Tuesday, November 27, 2007

Forcing The Poor To Buy Rich Man's Toys

Closing sweatshops and forcing Western labor and environmental standards down poor people's throats in the third world does nothing to elevate them out of poverty. Instead, it forces poor people to buy a lot of rich man's toys, like clean air, clean water, and leisure time. If clean air and leisure time don't strike you as extravagant luxuries, that's because Americans - even the poorest of us - are so rich these days that we've forgotten what true poverty is like. But chances are your great-great-grandparents could have told you what it's like: when you're truly poor, you can't afford things like clean air. Nobody in 1870 America worried about the environment.

~Rochester economist Steven Landsburg in "More Sex is Safer Sex"

6 Comments:

At 11/27/2007 7:41 PM, Anonymous T. Scroatsky said...

I'd like to agree with Mr. Landsburg, but there are tangible negatives to dirty air and dirty water. They're called birth defects... and they're the reason that the Chinese government is fully on board with regulating sweatshops. They thought like you for too long, and now they face massive protests from people who are telling them to get their priorities straight.

 
At 11/28/2007 1:01 AM, Blogger Gregory said...

Well, if the Chinese now want clean air and water then aparently they are now rich enough to afford clean air and water. This does not change the argument: someone somewhere is too poor to afford such things and is being forced to do so by rich white men.

 
At 11/28/2007 10:40 AM, Blogger Old Word Wolf said...

"Nobody in 1870 worried about the environment" is a false comparison. The impact of that time's coal-burning economy was far less than today's industrial output with so many fewer people concentrated in urbanized and suburbanized areas. There weren't oozing burial sites of long-half-life toxins; plastics weren't being piled up in landfills. And just because "nobody worried," for whatever reason, doesn't make it right. If we had started worrying in 1870 and had sought ways to create solar power instead of extracting oil and coal, things might be quite different today.

 
At 11/28/2007 2:16 PM, Anonymous Anonymous said...

So you are telling me you can't afford an extra percent or two on goods you purchase so that people can have safe and sanitary working conditions as well as clean air and clean water?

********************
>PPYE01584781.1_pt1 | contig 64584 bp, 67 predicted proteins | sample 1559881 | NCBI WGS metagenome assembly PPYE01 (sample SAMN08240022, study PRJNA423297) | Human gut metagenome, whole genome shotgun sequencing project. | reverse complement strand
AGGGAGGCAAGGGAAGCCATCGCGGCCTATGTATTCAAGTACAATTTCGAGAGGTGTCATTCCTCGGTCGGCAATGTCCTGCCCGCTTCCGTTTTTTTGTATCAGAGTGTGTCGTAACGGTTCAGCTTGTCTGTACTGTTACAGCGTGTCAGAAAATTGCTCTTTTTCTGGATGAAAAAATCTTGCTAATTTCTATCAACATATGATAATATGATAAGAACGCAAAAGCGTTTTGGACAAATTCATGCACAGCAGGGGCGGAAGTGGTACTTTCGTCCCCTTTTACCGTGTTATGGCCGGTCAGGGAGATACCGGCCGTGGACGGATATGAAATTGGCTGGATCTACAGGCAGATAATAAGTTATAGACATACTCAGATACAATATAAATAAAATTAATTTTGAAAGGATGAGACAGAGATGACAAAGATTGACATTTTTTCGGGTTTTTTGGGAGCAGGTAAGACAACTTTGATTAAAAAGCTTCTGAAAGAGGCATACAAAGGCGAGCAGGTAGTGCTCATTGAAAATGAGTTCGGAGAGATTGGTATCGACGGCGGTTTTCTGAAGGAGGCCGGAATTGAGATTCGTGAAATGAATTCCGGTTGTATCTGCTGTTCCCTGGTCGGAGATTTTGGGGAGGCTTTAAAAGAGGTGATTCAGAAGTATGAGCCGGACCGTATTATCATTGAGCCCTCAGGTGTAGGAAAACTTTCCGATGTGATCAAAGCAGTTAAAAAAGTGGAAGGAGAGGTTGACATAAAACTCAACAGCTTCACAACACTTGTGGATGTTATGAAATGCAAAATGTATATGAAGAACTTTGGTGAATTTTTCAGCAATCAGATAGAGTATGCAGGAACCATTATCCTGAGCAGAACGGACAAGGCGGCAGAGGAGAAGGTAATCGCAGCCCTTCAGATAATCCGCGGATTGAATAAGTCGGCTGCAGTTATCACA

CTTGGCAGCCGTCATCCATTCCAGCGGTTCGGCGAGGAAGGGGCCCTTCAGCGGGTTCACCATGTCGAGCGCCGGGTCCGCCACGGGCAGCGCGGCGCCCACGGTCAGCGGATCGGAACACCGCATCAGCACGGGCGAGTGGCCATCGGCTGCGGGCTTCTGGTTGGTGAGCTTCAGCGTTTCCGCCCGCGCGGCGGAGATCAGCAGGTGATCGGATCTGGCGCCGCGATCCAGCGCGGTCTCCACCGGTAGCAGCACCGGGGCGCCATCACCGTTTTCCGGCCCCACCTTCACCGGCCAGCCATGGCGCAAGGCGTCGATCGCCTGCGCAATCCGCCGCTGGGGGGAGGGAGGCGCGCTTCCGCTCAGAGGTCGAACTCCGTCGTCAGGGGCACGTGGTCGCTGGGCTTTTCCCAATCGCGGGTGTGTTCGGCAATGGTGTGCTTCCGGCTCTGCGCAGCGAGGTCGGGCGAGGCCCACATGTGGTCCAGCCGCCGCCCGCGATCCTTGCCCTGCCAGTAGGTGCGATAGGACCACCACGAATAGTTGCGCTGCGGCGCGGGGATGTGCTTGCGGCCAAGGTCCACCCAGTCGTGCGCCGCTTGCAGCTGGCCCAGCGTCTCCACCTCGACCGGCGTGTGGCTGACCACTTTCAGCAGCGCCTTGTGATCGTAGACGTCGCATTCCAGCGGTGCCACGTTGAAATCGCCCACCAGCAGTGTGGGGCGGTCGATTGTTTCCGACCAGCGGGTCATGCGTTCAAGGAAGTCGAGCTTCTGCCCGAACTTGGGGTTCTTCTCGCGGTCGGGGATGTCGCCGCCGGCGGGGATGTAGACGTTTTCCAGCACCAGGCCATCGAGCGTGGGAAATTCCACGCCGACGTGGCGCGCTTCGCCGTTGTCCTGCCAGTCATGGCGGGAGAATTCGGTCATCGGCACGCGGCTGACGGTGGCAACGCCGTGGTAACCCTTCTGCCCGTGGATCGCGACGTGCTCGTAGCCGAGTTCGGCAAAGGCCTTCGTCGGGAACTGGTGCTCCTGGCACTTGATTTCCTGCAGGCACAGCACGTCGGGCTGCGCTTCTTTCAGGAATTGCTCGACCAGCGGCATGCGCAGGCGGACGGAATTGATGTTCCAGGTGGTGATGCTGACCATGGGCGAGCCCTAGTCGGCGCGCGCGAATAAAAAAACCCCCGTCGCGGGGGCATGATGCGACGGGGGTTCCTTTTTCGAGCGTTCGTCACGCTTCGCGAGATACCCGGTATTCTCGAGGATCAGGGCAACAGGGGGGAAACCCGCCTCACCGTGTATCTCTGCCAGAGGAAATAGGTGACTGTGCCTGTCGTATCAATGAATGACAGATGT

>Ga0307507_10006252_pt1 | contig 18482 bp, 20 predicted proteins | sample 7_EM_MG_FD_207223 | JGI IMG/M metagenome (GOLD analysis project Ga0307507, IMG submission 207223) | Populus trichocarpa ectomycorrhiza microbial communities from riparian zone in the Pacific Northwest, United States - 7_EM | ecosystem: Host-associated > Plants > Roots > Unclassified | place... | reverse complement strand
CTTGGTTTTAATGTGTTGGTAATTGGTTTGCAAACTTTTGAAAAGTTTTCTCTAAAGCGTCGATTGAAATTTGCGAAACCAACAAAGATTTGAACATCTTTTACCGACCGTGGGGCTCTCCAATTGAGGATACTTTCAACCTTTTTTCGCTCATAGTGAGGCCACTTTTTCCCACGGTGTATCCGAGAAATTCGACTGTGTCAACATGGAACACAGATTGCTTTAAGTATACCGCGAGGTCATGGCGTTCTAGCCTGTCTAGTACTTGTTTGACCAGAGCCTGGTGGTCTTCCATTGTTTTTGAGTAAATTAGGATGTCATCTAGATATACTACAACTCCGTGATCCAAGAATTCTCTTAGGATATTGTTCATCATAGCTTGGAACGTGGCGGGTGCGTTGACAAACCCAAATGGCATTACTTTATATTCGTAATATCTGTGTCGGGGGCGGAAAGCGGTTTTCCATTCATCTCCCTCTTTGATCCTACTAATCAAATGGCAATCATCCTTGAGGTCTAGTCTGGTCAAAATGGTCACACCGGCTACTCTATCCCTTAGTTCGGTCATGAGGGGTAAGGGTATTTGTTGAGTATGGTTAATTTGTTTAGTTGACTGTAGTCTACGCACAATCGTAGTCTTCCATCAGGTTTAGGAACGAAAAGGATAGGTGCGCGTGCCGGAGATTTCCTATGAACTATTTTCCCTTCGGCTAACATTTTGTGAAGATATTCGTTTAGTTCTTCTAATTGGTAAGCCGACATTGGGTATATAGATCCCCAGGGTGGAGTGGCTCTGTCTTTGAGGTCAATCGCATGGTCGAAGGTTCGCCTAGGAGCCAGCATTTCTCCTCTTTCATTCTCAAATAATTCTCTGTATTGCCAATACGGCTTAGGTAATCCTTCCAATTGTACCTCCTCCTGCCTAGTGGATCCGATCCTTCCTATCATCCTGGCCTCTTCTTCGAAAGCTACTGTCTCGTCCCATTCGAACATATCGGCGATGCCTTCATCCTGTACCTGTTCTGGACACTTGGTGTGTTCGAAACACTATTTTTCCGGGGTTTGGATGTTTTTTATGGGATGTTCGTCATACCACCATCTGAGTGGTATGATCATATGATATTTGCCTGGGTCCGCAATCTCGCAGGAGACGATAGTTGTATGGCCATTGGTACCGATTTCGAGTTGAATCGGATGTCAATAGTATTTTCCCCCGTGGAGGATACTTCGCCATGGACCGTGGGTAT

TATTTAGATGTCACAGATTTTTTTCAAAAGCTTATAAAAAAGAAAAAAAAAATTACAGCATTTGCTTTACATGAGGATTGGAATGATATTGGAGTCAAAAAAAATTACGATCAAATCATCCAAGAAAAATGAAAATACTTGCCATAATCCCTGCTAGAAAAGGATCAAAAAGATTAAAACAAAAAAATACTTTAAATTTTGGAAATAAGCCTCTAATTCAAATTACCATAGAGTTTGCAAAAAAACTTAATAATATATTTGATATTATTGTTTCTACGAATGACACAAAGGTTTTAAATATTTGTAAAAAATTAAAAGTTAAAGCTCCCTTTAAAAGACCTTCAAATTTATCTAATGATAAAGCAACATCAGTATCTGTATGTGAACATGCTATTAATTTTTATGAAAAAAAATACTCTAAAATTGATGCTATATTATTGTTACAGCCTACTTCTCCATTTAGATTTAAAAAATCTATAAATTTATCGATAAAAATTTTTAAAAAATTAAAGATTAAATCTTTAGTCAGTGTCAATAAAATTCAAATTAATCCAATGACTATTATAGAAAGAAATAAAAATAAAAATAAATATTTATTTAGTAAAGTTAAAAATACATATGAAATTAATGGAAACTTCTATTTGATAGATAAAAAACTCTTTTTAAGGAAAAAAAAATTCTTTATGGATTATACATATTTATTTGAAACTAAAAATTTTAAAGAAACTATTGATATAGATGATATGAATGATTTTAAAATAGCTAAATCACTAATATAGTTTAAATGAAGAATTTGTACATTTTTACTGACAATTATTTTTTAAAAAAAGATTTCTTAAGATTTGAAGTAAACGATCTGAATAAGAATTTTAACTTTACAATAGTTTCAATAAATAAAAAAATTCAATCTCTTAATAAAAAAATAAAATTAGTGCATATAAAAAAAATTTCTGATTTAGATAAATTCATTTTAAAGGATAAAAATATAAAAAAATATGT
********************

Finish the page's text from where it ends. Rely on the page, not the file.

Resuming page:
At 11/28/2007 4:16 PM, Anonymous Alex said...

Anon 2:16 - your loaded question assumes that productivity levels are just as high or higher in places that have lower wages; unfortunately, they're not. However, the company who has opened up shop in a lower wage, less productive area has obviously found a way to make up for that with lower wages, which make the lower productivity and the added export/import costs worth it...or else they never would have done it.

If companies were going to add "an extra percent or two" onto the cost of their products to make up for "safe and sanitary working conditions," they might as well just keep the work in their home country, where wages and productivity are higher; unfortunately, that raises prices for the consumer, and would leave them vulnerable to competitors that would still move overseas...and the workers in India are left with nothing, instead of these jobs which they are literally beating down doors to take, despite your western liberal visions of "safe and sanitary," and "living wage."

 
At 12/04/2007 3:06 PM, Anonymous Anonymous said...

The orginal assertions are both wrong.

Nikola Tesla wrote extensively about the need to develop environmentally sound energy sources and transportation in the 1800s after seeing the horrible working and living conditions in industrial England. He then went on to develop the first large scale hydroelectric plant at Niagra Falls and electric cars, boats and submarines. Unfortunately, he lacked the political connections that the coal and oil people already had.

On the main point, there's much more to quality of life than working 60 hours a week to buy more disposable junk from China. If I make $100K a year and die from cancer I'm still dead. Pushing the idea that more money is always better is part of the propaganda to keep the slaves busy at the machines while the parasites at the top enjoy free time in clean and healthy private reserves.

 

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